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The Daily Wildcat

The Daily Wildcat

 

Column: Soup kitchens and shelters need help year round

Nearly every charity organization imaginable relies on hounding and often even guilt-tripping people during the holiday season in order to rake in their biggest donations of the year. People are most willing to donate time, money and food around the holidays simply because charity work is advertised so heavily near Christmas time. But what about the rest of the year? Though often put on the back burner, people are hungry, poor and needy during the other parts of the year as well.

“Forty-six percent of nonprofit groups receive most of their donations in October, November and December,” said Una Osili, the director of research at the Center on Philanthropy at Indiana University. This means that in the other nine months of the year, charities often struggle to provide for their clients, as donations become much less frequent.

One explanation for this heightened willingness to give at the end of the year is the added benefit of a tax deduction right before the year comes to a close. However, regardless of this, it is still true that plenty of people are in fact giving charity purely from the kindness of their hearts — as it should be. The only problem is that this “kindness” is not so omnipresent in February or April, for example.

According to the most recent Ask Your Target Market’s survey, 38 percent of those who donate to charity said that they are more likely to do so during the holiday season. The holidays are a time of gift-giving, so it makes sense that more people are willing to give the gift of charity, but this still leaves a large part of the year unaccounted for.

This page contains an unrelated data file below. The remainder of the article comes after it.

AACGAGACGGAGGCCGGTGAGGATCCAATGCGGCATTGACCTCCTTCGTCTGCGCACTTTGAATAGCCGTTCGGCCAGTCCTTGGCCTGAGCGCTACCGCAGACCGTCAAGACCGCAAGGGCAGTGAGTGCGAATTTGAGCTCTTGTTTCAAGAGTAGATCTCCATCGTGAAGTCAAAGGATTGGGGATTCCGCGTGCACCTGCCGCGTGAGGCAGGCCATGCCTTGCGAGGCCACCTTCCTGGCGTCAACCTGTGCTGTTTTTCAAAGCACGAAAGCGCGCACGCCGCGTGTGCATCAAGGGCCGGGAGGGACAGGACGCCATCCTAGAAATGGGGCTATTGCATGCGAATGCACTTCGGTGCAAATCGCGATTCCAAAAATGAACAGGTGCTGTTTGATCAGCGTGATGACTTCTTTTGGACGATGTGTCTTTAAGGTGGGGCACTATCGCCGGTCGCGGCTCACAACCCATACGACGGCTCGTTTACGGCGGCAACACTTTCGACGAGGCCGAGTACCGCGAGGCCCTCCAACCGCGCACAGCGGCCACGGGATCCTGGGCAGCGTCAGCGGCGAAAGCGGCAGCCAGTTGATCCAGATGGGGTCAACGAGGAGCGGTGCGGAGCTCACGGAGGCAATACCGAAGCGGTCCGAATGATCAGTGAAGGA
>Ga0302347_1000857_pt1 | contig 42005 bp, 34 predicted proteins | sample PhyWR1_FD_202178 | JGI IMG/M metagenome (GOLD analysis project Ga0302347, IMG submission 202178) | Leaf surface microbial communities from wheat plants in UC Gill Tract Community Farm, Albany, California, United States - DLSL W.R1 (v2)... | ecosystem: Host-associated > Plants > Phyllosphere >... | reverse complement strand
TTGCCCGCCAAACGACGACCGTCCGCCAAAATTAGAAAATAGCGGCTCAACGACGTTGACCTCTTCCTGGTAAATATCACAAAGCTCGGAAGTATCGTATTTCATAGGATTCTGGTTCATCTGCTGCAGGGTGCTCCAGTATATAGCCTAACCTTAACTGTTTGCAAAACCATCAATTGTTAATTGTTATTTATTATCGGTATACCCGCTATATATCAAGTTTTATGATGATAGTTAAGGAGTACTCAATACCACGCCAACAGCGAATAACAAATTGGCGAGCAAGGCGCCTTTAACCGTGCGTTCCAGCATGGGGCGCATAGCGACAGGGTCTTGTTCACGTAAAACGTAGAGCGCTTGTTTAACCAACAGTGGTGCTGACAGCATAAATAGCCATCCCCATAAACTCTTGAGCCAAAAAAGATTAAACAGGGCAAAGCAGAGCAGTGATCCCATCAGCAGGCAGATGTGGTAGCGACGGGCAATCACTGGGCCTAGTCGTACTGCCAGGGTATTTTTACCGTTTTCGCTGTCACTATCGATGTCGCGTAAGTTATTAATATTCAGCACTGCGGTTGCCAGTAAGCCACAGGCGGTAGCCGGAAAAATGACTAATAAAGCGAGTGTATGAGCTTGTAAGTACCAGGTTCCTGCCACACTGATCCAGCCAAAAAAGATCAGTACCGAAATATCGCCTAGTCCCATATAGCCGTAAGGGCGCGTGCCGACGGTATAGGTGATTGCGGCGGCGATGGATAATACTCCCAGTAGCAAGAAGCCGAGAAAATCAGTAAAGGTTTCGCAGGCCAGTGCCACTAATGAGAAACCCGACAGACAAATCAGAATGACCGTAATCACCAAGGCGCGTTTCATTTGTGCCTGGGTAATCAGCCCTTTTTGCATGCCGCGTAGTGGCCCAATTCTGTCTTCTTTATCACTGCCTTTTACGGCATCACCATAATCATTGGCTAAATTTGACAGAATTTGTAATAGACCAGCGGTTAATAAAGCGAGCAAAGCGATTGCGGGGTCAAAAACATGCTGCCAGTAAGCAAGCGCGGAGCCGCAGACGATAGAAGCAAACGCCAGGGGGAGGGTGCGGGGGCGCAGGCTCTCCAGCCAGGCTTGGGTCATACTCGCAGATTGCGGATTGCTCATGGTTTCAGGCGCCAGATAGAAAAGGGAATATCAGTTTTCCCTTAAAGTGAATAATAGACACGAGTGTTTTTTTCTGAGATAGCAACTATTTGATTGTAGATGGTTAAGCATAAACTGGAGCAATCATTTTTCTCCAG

Perhaps charity organizations ought to make more of an effort to advertise and be present in people’s minds throughout the rest of the year as well. Christine Parquette, executive directorof St. Vincent de Paul Society of Marin, said the immense load of extra help on the holidays is a double-edged sword, and that it can become a strain on the organization’s system, as there are too many volunteers and not enough experienced volunteer trainers.

Many other executives of food banks and soup kitchens were in agreement that the influx of volunteers around holiday time is overwhelming. “January 1 rolls around and we still have a lot of work to do,” Paquette said, commenting on how the vast majority of volunteers dissipate once the holiday season is over, despite the organization serving food and thus needing volunteers year-round.

Although it is nice to get into the holiday spirit by volunteering or donating, it is imperative that people do not put charity work in the back of their minds for the rest of the year. If we are working to reach out to those in need, we must remember that people are in need in every month of the year.

Increased publicity and encouragement about charity work throughout the entire year may help assuage the lack of focus on charity in times besides the holiday season. If you have the time and ability to donate time, money and/or food in November and December, there is no reason you shouldn’t be able to do the same thing (at least from time to time) throughout the rest of the year.


Follow Talya Jaffe on Twitter.


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